They were disciples of Paul who supported  him by giving him some work in their tent business. They traveled with Paul and certainly listened to his teaching, but I don’t think they were ever considered teachers as he and Apollos were. They were considered “hearers of the word,” more likely. Well informed, for sure, but still among those we would call today “the faithful.”

Yet, let’s not forget what important teachers “the faithful” are, as Priscilla and Aquila remind us.

I remember a story a priest I knew, a brilliant teacher, told me long ago about a baptism he was conducting for an infant born to a member of his family. His father was the baby’s sponsor and according to the rite then was expected to recite the Creed.

“Can you say the Creed, Dad?” the priest said to his father.

“Who do you think taught it to you?,” the father sharply replied.

Faith can’t survive in this world without the ordinary Priscillas and Aquilas explaining it and  passing it on.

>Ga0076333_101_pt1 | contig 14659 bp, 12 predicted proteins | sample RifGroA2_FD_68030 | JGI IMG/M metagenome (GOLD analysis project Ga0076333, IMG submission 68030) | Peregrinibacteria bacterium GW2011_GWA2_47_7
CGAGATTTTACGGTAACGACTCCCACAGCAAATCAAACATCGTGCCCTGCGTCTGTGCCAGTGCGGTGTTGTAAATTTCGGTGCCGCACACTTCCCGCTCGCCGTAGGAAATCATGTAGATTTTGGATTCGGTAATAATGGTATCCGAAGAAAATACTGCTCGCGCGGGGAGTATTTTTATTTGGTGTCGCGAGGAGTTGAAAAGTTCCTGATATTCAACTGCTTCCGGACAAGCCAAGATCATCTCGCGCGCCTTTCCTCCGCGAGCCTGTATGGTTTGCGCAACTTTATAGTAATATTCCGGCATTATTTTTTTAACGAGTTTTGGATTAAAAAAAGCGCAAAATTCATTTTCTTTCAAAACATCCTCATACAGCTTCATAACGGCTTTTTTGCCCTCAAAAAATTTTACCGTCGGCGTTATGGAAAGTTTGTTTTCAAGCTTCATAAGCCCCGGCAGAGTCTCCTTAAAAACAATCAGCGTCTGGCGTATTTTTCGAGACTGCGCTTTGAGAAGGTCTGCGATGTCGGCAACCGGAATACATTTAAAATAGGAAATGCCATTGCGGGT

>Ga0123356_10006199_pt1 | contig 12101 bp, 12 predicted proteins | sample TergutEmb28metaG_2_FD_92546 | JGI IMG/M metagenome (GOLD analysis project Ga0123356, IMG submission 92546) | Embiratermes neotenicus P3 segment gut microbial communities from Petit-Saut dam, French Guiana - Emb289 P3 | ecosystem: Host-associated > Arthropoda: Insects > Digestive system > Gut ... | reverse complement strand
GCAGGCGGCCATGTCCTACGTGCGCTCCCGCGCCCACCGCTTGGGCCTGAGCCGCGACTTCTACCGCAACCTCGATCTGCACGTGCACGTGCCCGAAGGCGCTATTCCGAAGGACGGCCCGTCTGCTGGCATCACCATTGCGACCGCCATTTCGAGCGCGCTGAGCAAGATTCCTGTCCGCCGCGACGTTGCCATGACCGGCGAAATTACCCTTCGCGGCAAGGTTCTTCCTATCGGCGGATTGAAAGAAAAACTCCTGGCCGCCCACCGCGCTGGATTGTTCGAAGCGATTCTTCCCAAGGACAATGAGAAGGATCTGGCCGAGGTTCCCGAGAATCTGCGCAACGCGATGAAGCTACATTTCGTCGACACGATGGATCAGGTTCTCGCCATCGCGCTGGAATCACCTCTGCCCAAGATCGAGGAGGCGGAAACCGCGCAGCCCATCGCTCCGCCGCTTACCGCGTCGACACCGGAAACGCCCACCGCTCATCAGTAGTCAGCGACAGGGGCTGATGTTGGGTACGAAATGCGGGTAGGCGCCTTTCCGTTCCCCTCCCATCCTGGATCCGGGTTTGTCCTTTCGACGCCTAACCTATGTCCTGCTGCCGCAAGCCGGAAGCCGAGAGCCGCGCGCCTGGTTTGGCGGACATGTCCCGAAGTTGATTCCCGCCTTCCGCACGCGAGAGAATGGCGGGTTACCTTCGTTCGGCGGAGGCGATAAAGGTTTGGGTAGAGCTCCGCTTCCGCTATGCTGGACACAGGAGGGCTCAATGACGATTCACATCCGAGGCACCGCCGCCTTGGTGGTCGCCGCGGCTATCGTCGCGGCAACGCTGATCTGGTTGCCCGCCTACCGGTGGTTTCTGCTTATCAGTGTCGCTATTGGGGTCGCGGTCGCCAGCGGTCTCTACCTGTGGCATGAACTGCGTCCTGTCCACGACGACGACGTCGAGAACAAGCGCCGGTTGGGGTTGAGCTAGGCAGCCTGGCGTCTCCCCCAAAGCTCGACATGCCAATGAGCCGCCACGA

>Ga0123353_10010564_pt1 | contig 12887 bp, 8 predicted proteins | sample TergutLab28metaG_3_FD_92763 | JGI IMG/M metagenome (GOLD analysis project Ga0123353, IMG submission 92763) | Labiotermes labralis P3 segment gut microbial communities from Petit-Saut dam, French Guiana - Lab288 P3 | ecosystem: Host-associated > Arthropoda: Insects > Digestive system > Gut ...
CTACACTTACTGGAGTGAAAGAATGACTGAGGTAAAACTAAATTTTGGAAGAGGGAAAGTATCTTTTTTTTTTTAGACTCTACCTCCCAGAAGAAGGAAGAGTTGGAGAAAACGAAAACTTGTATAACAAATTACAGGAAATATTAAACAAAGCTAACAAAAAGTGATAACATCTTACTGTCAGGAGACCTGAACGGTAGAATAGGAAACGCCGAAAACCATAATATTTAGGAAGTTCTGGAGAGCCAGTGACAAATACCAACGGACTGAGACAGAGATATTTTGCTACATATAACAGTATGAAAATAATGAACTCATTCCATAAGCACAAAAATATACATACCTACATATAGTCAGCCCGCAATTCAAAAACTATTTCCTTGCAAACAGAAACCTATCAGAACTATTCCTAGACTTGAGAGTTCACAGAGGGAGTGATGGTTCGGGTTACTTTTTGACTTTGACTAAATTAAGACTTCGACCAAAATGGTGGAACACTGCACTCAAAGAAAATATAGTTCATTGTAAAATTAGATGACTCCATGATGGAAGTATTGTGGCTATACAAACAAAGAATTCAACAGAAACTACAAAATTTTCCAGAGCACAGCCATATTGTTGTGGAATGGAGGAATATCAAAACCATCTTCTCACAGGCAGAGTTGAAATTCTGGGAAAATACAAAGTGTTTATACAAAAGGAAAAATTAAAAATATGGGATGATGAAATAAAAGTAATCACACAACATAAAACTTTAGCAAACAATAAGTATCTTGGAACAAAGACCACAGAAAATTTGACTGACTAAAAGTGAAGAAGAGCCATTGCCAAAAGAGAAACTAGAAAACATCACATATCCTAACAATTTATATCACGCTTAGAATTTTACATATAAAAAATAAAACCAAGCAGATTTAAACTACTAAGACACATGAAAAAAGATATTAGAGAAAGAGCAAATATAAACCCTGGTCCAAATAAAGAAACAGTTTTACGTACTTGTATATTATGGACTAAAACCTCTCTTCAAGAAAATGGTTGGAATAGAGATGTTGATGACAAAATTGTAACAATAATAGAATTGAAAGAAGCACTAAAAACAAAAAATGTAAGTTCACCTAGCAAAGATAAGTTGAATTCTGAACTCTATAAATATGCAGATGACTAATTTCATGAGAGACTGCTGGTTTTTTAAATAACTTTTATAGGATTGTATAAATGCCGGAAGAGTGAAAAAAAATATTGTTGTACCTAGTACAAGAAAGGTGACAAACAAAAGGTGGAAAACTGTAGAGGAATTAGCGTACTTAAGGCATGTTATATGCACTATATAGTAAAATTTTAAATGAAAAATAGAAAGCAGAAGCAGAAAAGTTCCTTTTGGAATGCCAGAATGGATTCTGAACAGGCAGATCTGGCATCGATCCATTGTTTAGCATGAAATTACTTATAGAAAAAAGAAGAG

Leave a comment

Filed under Religion

Silent Clay

The daily Mass readings for Eastertime, from the Acts of the Apostles and the Gospel of John, are so different in tone. As its title suggests, the Acts of the Apostles is a fast-moving account of a developing church spreading rapidly through the world through people like Paul of Tarsus and his companions. Blazing new trails and visiting new places,  they’d be prime targets today for frequent flyer programs and travel sites on the internet.  Always on the go.

The supper-room discourse of Jesus from the Gospel of John, on the other hand,  seem to move slowly, repeating, lingering over the words of Jesus to his disciples. They tell us to listen and be quiet, sit still. Don’t go anywhere at all.

St. Paul of the Cross, the founder of the Passionists, was inspired by St. Paul, the Apostle, to preach and to teach. Many of his letters end telling his reader that he has to go, he’s off to preach the gospel somewhere. He was a “frequent flyer.”

But the Gospel of John also inspired him; it was the basis for his teaching on prayer. Keep in God’s presence, in pure faith, he often said. Enter that inner room and remain there. Don’t go anywhere.